Print this page

Eritrean Refugees in Tigray and the Ethiopian civil war by Martin Plaut

2022-03-01 09:21:31 Written by  Martin Plaut Published in English Articles Read 390 times
Rate this item
(0 votes)

An IPRA Report

By Awet T. Weldemichael, Yibeyin Hagos Yohannes and Meron Estefanos

Full Report:

between_a_rock_and_a_hard_place-eritrean_refugees_in_tigray_and_ethiopian_civil_war_weldemichael_et._al._2022Download

TABLE OF CONTENTS

EXECUTIVE SUMMARY ............................................................. ix

RECOMMENDATIONS .............................................................. xiii

INTRODUCTION ........................................................................... 1

IN THE RUN UP TO THE CONFLICT AND IMMEDIATELY

AFTER ............................................................................................ 7

WHEN THE REFUGE IS NO LONGER SAFE ........................... 13

Unaccompanied and Separated Children ................ 37

Looting and Destruction ................................................ 40

Sexual Violence ................................................................ 43

FLIGHT NARRATIVES ............................................................... 47

Persecution, Detention, and Abduction of Eritrean

Refugees .............................................................................. 53

Traumatic Experiences .................................................. 55

CURRENT NEEDS OF THE REFUGEES ................................... 57

FROM FLATTENED CAMPS TO THE DEEP BLUE SEA ....... 61

CONCLUSION ............................................................................. 65

A NOTE ON THE METHODOLOGY OF THE STUDY ............ 67

EXECUTIVE SUMMARY

➢ Overshadowed by the atrocities of the dreadful civil war in northern Ethiopia’s Tigray region, Eritrean refugees there have endured – and continue to endure – grave human rights violations in the hands of the various warring sides.

➢ Before the outbreak of the conflict, Tigray region was home to more than 90,000 Eritrean convention refugees sheltered in four UNHCR camps.

➢ Following the start of fighting, safety, security and sustenance imperatives compelled many of these refugees to flee the camps.

➢ Eritrean Defense Forces (EDF) soldiers forced others out of two camps, looted UNHCR facilities, and destroyed existing physical infrastructure.

➢ Whereas Eritrean soldiers targeted some refugees for kidnap and involuntary return to Eritrea, they variously lured others to repatriate, including by promising them blanket amnesty.

➢ Soldiers of the Ethiopian National Defense Forces (ENDF) and Amhara forces abused fleeing Eritrean refugees at various check points, demanded bribes and stole/confiscated their valuables.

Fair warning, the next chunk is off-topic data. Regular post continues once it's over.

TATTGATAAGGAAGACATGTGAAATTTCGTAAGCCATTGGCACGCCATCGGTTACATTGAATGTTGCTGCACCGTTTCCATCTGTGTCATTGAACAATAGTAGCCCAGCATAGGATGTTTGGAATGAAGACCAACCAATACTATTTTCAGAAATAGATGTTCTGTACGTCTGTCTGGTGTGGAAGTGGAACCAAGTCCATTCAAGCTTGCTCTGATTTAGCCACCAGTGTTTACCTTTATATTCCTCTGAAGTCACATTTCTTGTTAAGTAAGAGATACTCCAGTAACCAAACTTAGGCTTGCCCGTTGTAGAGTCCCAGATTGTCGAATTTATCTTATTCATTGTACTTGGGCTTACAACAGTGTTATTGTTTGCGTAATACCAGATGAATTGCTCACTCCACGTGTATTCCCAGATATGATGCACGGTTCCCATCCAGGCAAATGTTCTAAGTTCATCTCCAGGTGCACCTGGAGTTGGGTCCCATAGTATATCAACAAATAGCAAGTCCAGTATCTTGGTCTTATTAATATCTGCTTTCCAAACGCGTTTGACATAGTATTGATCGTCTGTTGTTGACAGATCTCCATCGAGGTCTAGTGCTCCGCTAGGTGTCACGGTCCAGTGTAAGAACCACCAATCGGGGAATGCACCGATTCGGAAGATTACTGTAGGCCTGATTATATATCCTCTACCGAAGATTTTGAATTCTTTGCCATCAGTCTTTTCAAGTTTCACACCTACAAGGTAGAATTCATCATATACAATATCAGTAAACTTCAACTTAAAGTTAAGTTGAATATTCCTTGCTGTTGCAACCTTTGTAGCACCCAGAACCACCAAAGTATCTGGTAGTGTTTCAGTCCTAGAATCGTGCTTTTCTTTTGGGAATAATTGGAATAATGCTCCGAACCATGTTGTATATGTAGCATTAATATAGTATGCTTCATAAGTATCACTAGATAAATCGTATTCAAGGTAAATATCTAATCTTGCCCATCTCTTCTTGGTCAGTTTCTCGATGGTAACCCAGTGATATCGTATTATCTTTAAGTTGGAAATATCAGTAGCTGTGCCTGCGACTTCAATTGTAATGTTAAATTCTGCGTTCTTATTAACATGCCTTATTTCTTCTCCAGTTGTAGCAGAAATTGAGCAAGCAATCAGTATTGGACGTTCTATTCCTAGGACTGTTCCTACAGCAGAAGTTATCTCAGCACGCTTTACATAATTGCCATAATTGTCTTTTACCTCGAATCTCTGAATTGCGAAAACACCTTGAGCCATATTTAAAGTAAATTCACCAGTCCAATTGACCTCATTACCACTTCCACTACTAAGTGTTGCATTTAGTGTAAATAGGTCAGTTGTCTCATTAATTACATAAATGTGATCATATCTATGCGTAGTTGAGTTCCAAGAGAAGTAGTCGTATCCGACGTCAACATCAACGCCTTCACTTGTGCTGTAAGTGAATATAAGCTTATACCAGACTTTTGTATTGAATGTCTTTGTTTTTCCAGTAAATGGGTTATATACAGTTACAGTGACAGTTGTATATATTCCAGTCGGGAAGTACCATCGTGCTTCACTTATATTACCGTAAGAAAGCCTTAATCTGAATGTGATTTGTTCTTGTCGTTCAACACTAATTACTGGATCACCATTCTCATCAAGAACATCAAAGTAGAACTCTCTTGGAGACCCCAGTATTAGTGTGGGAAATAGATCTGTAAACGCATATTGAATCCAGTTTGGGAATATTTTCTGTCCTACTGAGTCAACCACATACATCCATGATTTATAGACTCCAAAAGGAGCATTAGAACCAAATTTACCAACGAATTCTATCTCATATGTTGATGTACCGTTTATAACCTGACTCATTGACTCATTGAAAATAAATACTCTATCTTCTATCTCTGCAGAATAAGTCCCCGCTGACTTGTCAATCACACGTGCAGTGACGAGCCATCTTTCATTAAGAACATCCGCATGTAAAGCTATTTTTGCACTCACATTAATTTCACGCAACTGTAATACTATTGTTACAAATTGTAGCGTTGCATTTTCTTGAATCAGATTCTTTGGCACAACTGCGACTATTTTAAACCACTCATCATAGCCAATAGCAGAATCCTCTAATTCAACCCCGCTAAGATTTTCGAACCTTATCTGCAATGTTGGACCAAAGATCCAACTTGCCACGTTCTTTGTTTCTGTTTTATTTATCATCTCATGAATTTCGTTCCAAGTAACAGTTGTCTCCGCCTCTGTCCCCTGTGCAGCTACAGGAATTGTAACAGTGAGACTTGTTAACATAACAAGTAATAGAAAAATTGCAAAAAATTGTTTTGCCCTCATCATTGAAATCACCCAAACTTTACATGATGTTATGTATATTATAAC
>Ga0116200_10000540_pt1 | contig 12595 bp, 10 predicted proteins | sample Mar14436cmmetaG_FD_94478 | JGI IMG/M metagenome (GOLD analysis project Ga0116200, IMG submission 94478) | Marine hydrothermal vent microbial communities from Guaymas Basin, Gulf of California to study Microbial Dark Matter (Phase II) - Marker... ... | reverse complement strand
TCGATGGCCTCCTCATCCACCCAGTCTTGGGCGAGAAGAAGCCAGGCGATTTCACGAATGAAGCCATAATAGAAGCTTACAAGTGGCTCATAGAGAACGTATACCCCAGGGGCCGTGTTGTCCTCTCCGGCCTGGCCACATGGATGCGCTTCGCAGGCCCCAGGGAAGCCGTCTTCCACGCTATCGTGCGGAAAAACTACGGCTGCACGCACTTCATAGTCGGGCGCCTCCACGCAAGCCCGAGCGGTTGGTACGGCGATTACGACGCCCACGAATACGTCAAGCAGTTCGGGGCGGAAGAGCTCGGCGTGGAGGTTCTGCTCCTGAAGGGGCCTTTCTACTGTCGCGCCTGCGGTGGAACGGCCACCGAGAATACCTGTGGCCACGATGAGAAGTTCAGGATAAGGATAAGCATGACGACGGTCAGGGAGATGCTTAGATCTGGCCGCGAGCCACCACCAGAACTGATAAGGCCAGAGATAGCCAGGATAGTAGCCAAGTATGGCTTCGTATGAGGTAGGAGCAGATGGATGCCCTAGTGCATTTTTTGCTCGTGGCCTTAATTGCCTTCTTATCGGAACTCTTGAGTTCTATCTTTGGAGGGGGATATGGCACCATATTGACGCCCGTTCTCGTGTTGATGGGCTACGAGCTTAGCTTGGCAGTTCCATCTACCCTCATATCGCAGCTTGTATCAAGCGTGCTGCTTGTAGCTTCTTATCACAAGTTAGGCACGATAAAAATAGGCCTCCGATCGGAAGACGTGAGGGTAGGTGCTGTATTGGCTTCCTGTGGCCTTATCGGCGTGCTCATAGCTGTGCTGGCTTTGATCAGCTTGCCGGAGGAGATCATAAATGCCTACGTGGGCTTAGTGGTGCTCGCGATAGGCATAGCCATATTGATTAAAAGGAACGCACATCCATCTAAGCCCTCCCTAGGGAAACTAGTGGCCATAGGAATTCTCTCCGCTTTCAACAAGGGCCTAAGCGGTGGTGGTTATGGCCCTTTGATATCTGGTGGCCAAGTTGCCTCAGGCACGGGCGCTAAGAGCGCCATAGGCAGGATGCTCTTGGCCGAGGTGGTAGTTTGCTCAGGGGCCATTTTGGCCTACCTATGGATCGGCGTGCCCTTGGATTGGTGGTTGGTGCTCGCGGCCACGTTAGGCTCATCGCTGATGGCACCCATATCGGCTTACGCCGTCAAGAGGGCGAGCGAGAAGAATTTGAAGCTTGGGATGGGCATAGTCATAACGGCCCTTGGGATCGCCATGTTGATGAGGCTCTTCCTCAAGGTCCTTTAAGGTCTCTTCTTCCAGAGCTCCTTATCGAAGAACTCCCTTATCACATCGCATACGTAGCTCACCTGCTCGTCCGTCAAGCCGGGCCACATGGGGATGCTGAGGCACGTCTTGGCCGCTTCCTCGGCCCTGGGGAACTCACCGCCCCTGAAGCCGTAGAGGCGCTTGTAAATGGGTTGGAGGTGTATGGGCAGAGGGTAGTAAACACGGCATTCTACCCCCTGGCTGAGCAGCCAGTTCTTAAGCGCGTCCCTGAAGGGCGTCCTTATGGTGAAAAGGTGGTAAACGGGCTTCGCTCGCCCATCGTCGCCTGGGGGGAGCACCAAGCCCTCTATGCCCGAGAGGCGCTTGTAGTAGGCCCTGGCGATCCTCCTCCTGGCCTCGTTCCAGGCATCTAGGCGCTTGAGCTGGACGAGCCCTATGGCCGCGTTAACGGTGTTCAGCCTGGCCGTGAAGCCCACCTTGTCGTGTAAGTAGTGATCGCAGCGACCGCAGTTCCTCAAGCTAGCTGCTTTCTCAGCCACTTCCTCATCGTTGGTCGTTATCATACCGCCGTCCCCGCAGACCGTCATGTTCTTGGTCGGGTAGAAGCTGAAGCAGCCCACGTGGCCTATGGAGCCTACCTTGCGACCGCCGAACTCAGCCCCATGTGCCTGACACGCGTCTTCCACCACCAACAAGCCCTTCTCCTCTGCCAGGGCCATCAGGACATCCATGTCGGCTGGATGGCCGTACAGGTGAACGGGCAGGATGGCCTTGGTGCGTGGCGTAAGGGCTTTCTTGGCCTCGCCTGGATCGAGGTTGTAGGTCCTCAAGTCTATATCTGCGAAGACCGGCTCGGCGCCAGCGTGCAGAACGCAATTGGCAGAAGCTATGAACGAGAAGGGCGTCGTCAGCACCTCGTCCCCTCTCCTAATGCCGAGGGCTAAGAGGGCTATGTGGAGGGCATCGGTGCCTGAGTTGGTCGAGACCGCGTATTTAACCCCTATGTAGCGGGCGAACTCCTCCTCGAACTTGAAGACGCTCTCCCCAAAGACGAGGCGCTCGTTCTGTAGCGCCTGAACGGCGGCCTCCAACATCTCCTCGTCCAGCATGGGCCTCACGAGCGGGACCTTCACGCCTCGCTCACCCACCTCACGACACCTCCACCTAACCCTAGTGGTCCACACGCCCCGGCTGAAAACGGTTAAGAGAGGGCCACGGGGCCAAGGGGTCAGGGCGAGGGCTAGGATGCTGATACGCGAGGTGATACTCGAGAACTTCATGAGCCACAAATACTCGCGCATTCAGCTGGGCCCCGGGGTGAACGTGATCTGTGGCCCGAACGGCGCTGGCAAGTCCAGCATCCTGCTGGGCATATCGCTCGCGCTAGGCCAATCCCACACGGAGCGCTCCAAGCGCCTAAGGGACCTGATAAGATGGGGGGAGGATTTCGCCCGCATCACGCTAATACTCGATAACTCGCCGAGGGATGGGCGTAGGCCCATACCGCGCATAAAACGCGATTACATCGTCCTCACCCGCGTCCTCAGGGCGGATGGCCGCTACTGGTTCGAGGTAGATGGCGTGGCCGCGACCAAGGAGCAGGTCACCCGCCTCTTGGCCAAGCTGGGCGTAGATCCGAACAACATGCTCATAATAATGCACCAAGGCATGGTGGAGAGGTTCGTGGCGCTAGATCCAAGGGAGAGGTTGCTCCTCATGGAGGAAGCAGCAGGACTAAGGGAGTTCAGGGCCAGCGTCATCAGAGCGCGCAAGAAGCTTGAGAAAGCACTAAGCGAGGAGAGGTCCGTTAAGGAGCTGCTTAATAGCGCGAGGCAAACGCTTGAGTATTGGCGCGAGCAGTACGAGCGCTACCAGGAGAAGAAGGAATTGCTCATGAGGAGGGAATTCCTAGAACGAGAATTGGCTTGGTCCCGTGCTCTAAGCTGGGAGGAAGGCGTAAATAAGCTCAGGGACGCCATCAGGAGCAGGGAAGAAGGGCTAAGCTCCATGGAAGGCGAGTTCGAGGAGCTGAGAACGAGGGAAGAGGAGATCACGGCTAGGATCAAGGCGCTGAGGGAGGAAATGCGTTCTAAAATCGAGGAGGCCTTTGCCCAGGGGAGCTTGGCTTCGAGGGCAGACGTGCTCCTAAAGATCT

➢ Tigrayan forces, militia and armed civilians from around the camps also launched organized or kneejerk reprisal attacks against the refugees and ransacked the camps of their remaining supplies of basic necessities.

➢ Many refugee women and girls were sexually assaulted while others were forced to endure “survival sex” because of the precarious situation in which they found themselves and their loved ones.

➢ Many refugees on the move lost – or do not know the whereabouts of – loved ones and friends.

➢ In their desperate quest for safe ground and onward migration out of Ethiopia, some refugees have fallen victim to human traffickers, who have started to badger the refugees’ loved ones for ransom.

➢ Previously separated and unaccompanied minors faced a higher risk of separation from their caregivers, and of being smuggled and trafficked.

➢ Refugees fled the camps with little to none of their belongings. Those who gathered what little belongings they could lost them to various forces manning the many security checkpoints along the way.

➢ Refugees who managed to escape the war zone and managed to reach Addis Ababa at great physical and emotional risk to themselves and heavy financial burden to their loved ones were forcibly returned to the very camps that they escaped, government claims of their protection and transfer to the newly instituted refugee camp in Gondar notwithstanding.

➢ More than a year after the outbreak of the war and dramatic shifts in the balance of power on the ground, the plight of Eritrean refugees persists.

Last modified on Tuesday, 01 March 2022 10:30